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Thomas S. Disch, 1940-2008
Bar Harbor
On Science Fiction
by Tom Disch

We are all cripples. First admit that
And it follows we incur no uncommon shame
By lying in our beds telling such tales
As will serve to cheer those who share our condition.
It is a painful business. Time does not fly
For paraplegics. Even those who find employment
Manipulating numbers and answering phones
Are afflicted with the rictus of sustained
Disappointment. We would all rather be whole.
There is another world we all imagine where
Our handicaps become the means of grace,
Where acne vanishes from every face,
And the slug-white bodies rise from wrinkled sheets
With cries of joy. Within each twisted this-world smile
Bubbles the subconscious slobber of a cover by Frazetta.
Of course we are proud of our ability to move
At high velocity among our many self-delusions.
We invalids, because we share the terrible
Monotony of childhood, preserve the childlike knack
Of crossing the border into the Luna of our dreams.
Many cannot. Look deep into the glazed eyes of the normative
And you will discern that genteel poverty of the imagination
Which is our scorn, our torment, our sordid delight.
Why, we ask ourselves, can't they _learn_ to be crippled?
Some do--but only as a father may enter
The house inhabited by his daughter's dolls.
And then only for the interval of a smile, only to visit.
He cannot know what it is to live
Completely in the imagination, never to leave it.
To live, that is, imprisoned in a wheelchair,
In limbs that can no longer suffer pains
Of growth. There is a story that we love to hear told
About a man who comes to our utopia
And is initiated to our ways. We teach him
A special form of basketball. He sees our rodeo.
His normal fingers touch our withered legs.
His mouth makes love. He's soundly whipped
For the careless enjoyment of his health, and then--
This is the part we relish most--he sees us
As we really are, transfigured, transcendent, gods.
We form our wheelchairs in a perfect circle. We
close our eyes, we wish with all our might, and
Suddenly, zap, thanks to the secret psychic powers
We handicapped, so called, possess, we disappear!
Where to? Never ask. Believe, as the hero of that tale
Believed, that we were switched by the flick of a wish
Into that lovely Otherwhere beloved by every visitor
To Lourdes. Suppose, for the sake of story
We were lifted up into the fresco's glory. Believe.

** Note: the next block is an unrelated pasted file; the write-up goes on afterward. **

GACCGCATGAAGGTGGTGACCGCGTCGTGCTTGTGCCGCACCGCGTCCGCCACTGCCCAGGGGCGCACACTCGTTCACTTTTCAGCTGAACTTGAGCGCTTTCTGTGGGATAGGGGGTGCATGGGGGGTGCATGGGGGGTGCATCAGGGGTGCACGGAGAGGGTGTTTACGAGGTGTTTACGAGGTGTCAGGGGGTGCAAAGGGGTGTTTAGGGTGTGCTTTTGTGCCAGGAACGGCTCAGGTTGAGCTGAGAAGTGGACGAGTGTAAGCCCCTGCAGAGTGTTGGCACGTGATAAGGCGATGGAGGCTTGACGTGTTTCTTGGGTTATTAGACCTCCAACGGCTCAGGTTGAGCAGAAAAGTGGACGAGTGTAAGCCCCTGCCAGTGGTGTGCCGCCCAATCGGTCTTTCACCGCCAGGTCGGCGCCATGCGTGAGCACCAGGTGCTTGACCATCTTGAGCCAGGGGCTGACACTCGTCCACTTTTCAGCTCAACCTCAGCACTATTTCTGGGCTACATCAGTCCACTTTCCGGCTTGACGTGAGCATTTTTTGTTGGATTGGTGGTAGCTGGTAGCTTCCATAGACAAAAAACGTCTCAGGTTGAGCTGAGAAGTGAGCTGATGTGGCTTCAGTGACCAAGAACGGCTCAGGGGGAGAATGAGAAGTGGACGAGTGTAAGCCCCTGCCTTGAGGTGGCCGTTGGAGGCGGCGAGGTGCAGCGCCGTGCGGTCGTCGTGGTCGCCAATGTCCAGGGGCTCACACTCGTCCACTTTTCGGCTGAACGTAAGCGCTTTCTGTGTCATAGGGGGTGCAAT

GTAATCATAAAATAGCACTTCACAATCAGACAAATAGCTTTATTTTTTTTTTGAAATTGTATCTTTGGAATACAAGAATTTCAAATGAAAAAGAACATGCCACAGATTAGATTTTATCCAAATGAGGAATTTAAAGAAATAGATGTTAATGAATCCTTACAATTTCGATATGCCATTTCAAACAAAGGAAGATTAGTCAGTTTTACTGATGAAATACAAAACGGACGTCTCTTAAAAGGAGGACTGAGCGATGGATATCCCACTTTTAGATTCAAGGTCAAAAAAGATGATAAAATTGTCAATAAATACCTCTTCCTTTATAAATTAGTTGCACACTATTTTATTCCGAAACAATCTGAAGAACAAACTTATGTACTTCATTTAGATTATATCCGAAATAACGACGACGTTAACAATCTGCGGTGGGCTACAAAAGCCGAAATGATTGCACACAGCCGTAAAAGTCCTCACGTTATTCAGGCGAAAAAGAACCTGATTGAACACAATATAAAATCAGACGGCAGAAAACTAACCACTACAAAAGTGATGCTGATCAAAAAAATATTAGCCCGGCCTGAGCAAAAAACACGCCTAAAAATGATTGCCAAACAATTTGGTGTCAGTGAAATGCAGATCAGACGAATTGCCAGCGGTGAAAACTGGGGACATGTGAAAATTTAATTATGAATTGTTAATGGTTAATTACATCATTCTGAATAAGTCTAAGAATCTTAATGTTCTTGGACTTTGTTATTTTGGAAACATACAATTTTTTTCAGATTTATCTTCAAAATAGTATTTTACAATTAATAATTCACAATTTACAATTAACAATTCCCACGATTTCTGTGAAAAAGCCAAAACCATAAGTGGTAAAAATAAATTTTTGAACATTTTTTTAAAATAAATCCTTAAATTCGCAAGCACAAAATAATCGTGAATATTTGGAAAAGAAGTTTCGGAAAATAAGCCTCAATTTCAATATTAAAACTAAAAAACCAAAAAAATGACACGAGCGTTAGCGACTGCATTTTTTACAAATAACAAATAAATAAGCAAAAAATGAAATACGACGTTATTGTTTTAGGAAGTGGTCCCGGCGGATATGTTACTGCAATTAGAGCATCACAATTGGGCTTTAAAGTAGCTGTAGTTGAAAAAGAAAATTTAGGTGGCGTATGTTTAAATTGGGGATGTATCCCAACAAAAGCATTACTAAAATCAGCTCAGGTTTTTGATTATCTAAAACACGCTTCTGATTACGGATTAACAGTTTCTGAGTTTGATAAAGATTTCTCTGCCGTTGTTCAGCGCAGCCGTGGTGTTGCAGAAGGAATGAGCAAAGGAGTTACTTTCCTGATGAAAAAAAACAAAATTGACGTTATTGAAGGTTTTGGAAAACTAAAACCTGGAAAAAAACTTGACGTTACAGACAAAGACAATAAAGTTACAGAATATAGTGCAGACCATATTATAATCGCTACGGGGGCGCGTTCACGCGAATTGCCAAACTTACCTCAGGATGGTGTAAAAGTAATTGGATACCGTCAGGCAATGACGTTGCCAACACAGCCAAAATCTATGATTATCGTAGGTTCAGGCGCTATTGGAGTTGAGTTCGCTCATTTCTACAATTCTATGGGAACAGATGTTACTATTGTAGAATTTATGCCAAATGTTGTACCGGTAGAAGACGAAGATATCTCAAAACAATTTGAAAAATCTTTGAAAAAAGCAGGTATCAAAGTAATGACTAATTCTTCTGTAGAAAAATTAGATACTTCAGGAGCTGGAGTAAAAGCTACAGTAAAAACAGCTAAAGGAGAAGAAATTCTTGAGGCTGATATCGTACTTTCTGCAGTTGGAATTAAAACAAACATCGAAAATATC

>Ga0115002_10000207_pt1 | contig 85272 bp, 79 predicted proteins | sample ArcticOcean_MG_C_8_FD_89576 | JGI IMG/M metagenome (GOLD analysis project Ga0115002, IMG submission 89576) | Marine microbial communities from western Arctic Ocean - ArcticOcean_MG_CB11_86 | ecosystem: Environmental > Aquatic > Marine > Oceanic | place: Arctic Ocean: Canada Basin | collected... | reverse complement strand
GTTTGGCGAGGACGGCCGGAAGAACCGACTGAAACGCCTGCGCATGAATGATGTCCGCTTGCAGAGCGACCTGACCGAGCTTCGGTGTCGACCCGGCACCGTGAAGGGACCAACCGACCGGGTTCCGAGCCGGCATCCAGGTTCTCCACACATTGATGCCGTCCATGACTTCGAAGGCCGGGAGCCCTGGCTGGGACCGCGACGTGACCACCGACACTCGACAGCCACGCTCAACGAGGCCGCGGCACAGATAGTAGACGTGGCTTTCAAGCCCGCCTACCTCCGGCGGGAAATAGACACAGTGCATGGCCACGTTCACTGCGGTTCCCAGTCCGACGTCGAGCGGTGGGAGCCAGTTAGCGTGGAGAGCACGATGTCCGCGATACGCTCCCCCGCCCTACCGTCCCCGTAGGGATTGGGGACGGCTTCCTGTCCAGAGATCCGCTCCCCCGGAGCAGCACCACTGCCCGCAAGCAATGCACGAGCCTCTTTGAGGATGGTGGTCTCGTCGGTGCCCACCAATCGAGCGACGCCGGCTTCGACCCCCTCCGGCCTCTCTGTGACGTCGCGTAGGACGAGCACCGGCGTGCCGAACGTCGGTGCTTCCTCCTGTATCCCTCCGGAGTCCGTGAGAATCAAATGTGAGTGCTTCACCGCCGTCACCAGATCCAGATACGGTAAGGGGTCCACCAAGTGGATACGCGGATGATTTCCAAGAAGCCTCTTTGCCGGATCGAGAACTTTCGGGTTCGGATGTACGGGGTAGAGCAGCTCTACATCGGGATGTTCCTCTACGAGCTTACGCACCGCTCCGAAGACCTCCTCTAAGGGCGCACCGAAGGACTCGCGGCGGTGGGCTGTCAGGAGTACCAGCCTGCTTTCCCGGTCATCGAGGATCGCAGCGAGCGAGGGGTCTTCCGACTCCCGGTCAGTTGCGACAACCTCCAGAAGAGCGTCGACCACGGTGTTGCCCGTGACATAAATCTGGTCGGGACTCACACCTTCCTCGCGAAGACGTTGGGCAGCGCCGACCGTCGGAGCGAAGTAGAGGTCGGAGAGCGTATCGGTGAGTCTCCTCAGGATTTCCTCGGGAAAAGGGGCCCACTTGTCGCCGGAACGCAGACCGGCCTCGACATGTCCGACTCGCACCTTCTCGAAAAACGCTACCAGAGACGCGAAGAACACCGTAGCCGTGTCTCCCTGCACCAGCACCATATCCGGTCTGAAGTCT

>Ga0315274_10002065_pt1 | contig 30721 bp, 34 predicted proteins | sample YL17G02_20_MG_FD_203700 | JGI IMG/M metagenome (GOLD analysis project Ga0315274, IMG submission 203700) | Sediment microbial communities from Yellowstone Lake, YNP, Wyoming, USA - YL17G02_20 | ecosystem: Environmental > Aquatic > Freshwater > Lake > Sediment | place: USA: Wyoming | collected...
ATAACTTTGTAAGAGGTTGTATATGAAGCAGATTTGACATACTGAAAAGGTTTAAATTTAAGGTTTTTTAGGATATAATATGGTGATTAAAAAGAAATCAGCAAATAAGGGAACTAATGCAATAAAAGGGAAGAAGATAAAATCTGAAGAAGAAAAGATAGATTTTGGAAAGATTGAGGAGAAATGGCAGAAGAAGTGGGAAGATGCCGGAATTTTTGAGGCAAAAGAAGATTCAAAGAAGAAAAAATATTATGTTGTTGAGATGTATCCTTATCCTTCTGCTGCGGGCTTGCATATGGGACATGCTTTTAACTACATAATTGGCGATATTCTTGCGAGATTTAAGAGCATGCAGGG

Do we deceive ourselves? Assuredly.
How else sustain the years of pain, the sneers
And hasty aversions of those who recognize
In our deformities the mirror image of their own
Intolerable irregularities? The antidote
To shame is arrogance; to prison, an escape.
To be a cripple, however, is to know
That all attempts must fail. We open our eyes
And at once Barsoom dissolves. We're back within
Our irremediable skin in that familiar cruel
World where every doorknob's out of reach.
You are welcome, therefore, Stranger, to join
Our confraternity. But please observe the rules.
Always display a cheerful disposition. Do not refer
To our infirmities. Help us to conquer the galaxy.

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Tragic irony reigns. Could you post the bibliographic info? And did you type it in or does it already exist online somewhere? I remember the outcry when it first appeared--talk about being politically incorrect.

I remember the outcry when it first appeared--talk about being politically incorrect.

"Politically incorrect"? It's a pretty nasty poem (and a masterful troll of the cross-faction attack style). If one insults people to their face (and you use some other people's identity to do it!) one should expect them to take offense.

I originally encountered this in Nebula Awards 17, where it was reprinted as a winner of the Rhysling Award for best long SF poem of 1981. I happened to read that volume in 2005, while kestrell was working on her thesis, so I typed up a copy for her to read.

When it got mentioned in so many obituaries, I went looking for a copy online to link to, but did not find one. So (with Kes' help) I found the copy I had typed up for her.

Politically incorrect it certainly is, but I think it's a successful piece of Art that more people should be exposed to.

Wow--the "outcry" I remembered was as long ago as 1981! You've got to hand it to the Rhysling Award judges, who were able to suspend their personal sense of outrage and view the poem as a work of art, as you say.

It's getting harder for satirists to push people's buttons, in a society that is bombarded with stupid media insults, yet is inexplicably litigious and sensitive. Still, the effort to understand written irony defeats some of us. Freshmen continue to tell me that Swift is in favor of eating Irish babies (a reading of "A Modest Proposal" that was not unknown in its own time).

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